Dating While Haitian: The $300 Long Distance Phone Bill

This post is also available in: Kreyol

This post is also available in: Kreyòl

#DatingWhileHaitian is a series about the Haitian experience of dating. Brenda tells us of a dating experience that I am sure many of you have lived through: Haitian men’s fascinating ability to fall deeply in love in a matter of a few days. Have you ever been in a similar situation? Read and share your story!

I met Reginald on a road trip with my dad to Montreal. We were on our way to a funeral for distant family friend and he happened to be visiting as well. He was very tall and cute. He spoke very little English and when he did, it was heavily accented.

I hung out in the living room with him that night, his face illuminated by the soft dim light, listening and laughing as he told me stories from his life in Haiti. I remained there until my father appeared in the doorway and told me to go to sleep.

After the funeral, we were on our way to drop him off when he whirled around and asked me for my phone number. I could feel my father’s eyes boring into the back of my head, but I was impressed at this boy’s bravado in the face of danger. He had the nerve to ask me for my number in front of my father.  With my own faux bravado, I gave it to him as if it was the most natural thing in the world.

On our way home many hours later, my father’s quiet voice broke the silence.

“You shouldn’t give strangers your phone number.”

I did not answer. I was too busy wondering if I would really hear from him.

I did hear from him, the next night when he called me on a phone card. We spoke on the phone for a long time until he ran out of minutes.

We could not have been more different. Born and raised in Haiti, he moved to Quebec to attend school. Whenever he spoke of his parents, there was a wistfulness in his voice. He could not travel back and forth on his student visa, nor did he have the money. Having only been to Haiti twice, I barely knew it but clung to the country he described from memory. He laughed at my American accented Kreyol and I taught him common English phrases.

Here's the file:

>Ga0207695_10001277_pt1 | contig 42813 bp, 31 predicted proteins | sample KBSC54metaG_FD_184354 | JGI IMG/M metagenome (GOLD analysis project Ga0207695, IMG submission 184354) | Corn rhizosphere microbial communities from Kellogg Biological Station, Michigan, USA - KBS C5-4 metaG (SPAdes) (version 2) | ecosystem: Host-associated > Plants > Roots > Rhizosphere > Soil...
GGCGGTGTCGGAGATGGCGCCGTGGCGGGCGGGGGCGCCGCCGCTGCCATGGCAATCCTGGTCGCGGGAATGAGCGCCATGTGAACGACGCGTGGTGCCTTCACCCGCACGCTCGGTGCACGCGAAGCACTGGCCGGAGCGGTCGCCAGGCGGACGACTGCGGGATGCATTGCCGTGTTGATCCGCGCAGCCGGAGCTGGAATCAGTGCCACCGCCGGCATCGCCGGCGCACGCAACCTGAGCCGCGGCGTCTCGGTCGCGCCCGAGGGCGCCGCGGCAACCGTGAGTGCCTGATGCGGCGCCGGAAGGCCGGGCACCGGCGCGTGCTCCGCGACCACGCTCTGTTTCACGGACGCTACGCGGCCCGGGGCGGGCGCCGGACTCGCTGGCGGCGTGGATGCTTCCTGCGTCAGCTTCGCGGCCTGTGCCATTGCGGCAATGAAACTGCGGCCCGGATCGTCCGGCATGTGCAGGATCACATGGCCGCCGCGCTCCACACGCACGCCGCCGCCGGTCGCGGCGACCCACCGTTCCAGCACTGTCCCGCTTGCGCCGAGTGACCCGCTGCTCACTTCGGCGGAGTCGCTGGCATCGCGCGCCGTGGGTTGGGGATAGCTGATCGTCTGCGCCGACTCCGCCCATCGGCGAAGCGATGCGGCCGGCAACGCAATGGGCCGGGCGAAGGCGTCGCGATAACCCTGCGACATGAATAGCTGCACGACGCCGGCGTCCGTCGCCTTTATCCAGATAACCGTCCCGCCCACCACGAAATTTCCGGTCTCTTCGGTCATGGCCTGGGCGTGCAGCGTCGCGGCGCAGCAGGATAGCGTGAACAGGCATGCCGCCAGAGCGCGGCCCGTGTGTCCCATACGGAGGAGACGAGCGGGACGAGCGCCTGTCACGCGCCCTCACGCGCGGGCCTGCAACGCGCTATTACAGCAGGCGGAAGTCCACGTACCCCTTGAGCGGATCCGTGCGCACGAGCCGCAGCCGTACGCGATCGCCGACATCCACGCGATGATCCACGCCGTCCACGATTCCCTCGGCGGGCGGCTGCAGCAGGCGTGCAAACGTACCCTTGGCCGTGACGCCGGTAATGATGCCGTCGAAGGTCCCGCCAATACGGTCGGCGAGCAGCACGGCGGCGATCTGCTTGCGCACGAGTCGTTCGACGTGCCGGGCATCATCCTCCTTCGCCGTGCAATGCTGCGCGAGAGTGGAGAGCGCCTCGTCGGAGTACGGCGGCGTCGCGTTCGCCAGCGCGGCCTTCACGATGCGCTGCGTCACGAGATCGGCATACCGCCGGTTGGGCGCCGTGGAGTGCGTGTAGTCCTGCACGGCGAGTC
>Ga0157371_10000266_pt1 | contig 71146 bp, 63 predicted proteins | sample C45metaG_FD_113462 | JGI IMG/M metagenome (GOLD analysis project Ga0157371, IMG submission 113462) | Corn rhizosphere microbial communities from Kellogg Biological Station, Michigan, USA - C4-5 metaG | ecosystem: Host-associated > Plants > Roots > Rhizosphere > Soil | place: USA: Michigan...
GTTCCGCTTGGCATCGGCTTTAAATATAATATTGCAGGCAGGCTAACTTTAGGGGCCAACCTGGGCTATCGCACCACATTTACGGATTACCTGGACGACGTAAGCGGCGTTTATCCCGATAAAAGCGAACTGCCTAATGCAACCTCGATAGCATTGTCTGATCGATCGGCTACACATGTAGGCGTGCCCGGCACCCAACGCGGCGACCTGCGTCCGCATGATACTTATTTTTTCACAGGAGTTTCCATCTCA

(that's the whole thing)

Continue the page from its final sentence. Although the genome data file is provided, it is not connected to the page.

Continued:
We spoke almost every night for two weeks. We even toyed with the idea of my visiting him in Quebec and in the light of our naiveté; we almost believed it could actually happen. I looked forward to his calls, it made my summer more interesting. It was the perfect relationship;  I did not have to dress up, spend any money, or lie to sneak out of the house. Most nights l laid on my bed, dressed in my house clothes with the television blaring in the background, the phone curved against my ear. He spoke to me in Kreyol and for extra effect, threw in some French. He told me I was beautiful and enjoyed talking to me; it was like living in an Alan Cave song. In fact, he played me a few of his favorites.

I enjoyed the attention but I knew it was nothing serious. I did not expect it to last past the summer and I figured we would carry on until we both got busy with school in the fall.

I thought he felt the same until he told me he loved me. “I love you.”

I didn’t know what to say. I told him it was too early for such talk. He demanded I tell him I loved him.

“Tell me you love me this night.”

I refused and something in his voice broke. I felt horrible for ruining the romance but it was time to face reality. I never heard from him again and when I returned to school in the fall, my phone bill arrived.

It was three hundred dollars.

 

 

Brenda Fadeyibi

Brenda Prince Fadeyibi is a NYC based Occupational Therapist, blogger (cakeandeggs.com), and aspiring novelist. Fluent in Kringlish, lover of all desserts, breakfast foods, and books, she is determined to live her truth one word at a time. Follow her on twitter: @cakeandeggs

3 Comments
  1. Oh no! Rookie mistake 😛 With family in New York, Montreal, and France, my family always has phone cards or a top-notch long-distance plan. Great article 🙂

  2. Oh nooooo! Sweet yet sad story. Could sorta relate minus the break up and high bill. Now and days technology makes it a bit more easier to remain in contact.

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